CEDAR CITY — Snow College President Scott Wyatt is among four finalists for the position of president at Southern Utah University, the Utah State Board of Regents announced Monday.
In addition to Wyatt, who has led Snow College since 2007, the finalists are Bradley Cook, SUU provost and executive vice president; Lisa Rossbacher, president of Southern Polytechnic State University in Georgia; and Don Capener, dean of the College of Business at Jacksonville University in Florida.
“We have received a great deal of public input over the past few months, and now the Southern Utah University Presidential Search Committee is pleased to advance the names of these four highly qualified finalists,” search committee chairman Mark Stoddard said in a prepared statement.
“The involvement of SUU’s faculty, students and staff, along with the larger community, has been tremendous throughout this search process. We look forward to speaking with these candidates further as the board of regents moves closer to finding a new leader for SUU’s vibrant and highly engaged campus community,” Stoddard said.
The four finalists were selected from a pool of 70 potential candidates following a national search. All four of the finalists will be on the Southern Utah University campus Thursday to meet with representatives of the campus faculty, staff, students and administration. On Friday, the finalists will be interviewed by the board of regents.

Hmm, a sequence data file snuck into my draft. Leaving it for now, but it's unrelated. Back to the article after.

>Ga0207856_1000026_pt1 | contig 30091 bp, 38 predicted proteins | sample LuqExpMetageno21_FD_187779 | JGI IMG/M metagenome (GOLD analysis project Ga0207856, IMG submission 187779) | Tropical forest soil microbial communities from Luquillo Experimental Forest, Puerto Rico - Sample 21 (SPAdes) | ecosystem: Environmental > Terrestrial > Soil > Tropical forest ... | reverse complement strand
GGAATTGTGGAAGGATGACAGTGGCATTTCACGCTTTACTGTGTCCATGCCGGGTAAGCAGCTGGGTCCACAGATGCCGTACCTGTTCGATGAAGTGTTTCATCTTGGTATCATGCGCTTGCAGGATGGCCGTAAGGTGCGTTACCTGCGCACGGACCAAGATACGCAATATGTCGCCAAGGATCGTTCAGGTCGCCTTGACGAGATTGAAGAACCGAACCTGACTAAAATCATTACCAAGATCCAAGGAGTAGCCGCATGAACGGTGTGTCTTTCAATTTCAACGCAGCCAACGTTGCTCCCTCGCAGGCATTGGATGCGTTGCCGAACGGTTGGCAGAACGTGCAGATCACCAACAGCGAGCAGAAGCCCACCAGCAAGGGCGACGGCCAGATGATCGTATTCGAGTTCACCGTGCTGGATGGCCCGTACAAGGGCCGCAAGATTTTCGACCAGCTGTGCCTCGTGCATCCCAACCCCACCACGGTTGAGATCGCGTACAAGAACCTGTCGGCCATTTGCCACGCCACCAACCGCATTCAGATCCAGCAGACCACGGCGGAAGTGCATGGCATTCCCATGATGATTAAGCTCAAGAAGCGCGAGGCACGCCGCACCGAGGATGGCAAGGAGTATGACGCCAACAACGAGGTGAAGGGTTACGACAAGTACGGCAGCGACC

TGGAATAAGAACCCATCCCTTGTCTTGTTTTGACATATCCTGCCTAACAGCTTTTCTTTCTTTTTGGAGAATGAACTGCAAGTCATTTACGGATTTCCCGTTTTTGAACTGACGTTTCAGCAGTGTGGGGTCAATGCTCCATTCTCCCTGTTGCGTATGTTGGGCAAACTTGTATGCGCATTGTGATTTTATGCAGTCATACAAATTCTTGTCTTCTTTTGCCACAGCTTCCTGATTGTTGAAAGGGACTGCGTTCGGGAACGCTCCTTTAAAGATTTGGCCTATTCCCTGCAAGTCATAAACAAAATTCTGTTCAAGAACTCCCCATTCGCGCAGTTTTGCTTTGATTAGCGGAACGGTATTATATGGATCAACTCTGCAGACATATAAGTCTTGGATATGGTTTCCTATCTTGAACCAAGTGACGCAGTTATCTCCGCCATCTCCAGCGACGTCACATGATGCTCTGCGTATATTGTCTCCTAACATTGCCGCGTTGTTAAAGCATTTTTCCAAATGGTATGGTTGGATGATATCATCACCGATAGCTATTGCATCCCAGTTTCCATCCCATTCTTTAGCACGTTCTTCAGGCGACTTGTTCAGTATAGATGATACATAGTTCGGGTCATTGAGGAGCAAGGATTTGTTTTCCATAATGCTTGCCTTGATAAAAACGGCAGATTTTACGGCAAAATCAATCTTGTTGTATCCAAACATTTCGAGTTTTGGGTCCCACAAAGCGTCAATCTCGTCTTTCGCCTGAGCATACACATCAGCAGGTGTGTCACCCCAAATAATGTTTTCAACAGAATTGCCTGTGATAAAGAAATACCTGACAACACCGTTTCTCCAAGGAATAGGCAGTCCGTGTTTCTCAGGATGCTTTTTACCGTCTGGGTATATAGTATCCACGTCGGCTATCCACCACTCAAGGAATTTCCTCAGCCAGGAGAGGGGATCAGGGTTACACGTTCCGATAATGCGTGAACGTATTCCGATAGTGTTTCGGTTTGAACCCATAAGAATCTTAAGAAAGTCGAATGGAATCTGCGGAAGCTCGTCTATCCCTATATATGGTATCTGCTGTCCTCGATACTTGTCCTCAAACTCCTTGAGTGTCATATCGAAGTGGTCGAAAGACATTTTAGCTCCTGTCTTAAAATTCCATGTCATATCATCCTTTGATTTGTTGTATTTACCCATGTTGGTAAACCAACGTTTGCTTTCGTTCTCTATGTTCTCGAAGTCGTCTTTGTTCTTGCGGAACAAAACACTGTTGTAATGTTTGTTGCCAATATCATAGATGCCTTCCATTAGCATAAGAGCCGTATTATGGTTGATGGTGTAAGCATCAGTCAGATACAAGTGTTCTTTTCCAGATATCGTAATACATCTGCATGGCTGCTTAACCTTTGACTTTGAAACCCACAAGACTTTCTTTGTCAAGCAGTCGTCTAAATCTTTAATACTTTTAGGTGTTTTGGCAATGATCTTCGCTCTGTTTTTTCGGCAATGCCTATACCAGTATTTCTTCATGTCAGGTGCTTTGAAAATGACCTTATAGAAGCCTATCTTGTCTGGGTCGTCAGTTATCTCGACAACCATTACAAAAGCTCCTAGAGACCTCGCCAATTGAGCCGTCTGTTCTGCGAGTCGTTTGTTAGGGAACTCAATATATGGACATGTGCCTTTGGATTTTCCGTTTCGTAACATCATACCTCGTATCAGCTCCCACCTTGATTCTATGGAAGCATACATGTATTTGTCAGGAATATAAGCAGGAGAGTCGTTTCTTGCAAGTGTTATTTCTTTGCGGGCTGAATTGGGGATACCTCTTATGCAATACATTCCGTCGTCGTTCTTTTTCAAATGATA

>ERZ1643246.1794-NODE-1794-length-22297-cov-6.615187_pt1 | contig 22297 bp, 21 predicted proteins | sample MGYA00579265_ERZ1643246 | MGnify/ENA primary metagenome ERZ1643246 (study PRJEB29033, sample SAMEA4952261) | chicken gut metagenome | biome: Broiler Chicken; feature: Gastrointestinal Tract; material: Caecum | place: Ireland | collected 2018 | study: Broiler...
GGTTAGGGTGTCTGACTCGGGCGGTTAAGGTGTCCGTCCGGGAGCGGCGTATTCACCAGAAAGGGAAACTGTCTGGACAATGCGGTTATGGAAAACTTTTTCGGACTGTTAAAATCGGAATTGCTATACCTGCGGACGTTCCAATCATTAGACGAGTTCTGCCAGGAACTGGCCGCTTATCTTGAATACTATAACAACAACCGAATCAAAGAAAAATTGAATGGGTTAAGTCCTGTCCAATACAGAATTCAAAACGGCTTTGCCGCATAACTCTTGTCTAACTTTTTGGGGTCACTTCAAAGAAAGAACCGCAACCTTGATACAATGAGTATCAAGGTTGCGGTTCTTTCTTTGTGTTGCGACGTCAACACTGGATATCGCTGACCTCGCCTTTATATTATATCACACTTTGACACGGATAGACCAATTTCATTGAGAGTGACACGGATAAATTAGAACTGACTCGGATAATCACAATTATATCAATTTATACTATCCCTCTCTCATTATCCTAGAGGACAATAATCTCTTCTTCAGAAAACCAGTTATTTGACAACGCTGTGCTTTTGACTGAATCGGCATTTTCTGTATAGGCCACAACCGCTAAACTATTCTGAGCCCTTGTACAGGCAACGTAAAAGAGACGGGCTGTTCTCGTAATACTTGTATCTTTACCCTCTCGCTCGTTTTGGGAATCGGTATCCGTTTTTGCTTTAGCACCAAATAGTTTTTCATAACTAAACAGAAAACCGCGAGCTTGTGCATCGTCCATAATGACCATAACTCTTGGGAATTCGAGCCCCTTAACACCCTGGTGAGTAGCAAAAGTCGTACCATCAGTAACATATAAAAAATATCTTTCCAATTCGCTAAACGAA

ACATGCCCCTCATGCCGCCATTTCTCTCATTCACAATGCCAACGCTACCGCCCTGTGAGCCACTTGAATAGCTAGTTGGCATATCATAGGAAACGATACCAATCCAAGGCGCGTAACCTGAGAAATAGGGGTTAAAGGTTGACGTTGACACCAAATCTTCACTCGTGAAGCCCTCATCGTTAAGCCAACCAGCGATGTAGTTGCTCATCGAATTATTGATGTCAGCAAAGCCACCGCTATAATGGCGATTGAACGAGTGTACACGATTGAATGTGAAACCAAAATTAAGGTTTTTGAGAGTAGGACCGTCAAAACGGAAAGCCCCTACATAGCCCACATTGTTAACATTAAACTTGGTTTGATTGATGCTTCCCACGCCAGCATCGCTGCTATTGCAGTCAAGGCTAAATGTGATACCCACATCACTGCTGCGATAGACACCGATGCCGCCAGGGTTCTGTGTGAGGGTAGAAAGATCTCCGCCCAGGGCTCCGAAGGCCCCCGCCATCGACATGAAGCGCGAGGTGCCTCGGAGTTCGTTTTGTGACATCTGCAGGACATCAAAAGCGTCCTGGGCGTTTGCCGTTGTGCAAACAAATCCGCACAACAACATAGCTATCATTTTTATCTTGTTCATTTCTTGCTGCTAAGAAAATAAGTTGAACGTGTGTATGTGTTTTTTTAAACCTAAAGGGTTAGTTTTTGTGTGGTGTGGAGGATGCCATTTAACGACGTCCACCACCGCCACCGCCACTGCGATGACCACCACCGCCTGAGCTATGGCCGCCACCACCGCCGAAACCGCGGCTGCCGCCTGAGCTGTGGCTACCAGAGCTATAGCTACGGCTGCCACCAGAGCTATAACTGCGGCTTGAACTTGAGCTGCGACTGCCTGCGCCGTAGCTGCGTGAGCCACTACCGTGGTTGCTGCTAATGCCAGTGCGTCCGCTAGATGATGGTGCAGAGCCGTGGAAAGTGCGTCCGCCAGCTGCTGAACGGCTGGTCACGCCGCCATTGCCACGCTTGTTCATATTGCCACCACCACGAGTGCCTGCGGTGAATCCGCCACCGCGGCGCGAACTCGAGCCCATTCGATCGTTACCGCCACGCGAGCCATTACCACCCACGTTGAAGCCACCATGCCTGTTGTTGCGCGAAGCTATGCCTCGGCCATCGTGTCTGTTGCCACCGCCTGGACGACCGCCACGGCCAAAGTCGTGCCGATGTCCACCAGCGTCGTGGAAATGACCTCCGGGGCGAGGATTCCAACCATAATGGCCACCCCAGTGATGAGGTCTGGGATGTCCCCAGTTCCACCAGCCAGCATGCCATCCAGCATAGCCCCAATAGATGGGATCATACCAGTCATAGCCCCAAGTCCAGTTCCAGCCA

Since May, former Commissioner of Higher Education Richard Kendell has served as interim president of SUU. The finalist selected for the position will become the school's 16th president, following Michael Benson, who left the university to serve as president at Eastern Kentucky University.
If Wyatt is selected, he will be the second consecutive Snow College president to transition to the presidency of Southern Utah University, after Benson made a similar shift in 2007.
Snow College has consistently ranked among the top 10 junior colleges in the country during Wyatt's tenure. He also oversaw a successful recruitment and enrollment campaign this year that resulted in the school's numbers growing despite a large loss of students to missions for The Church of Jesus Christ of Latter-day Saints.
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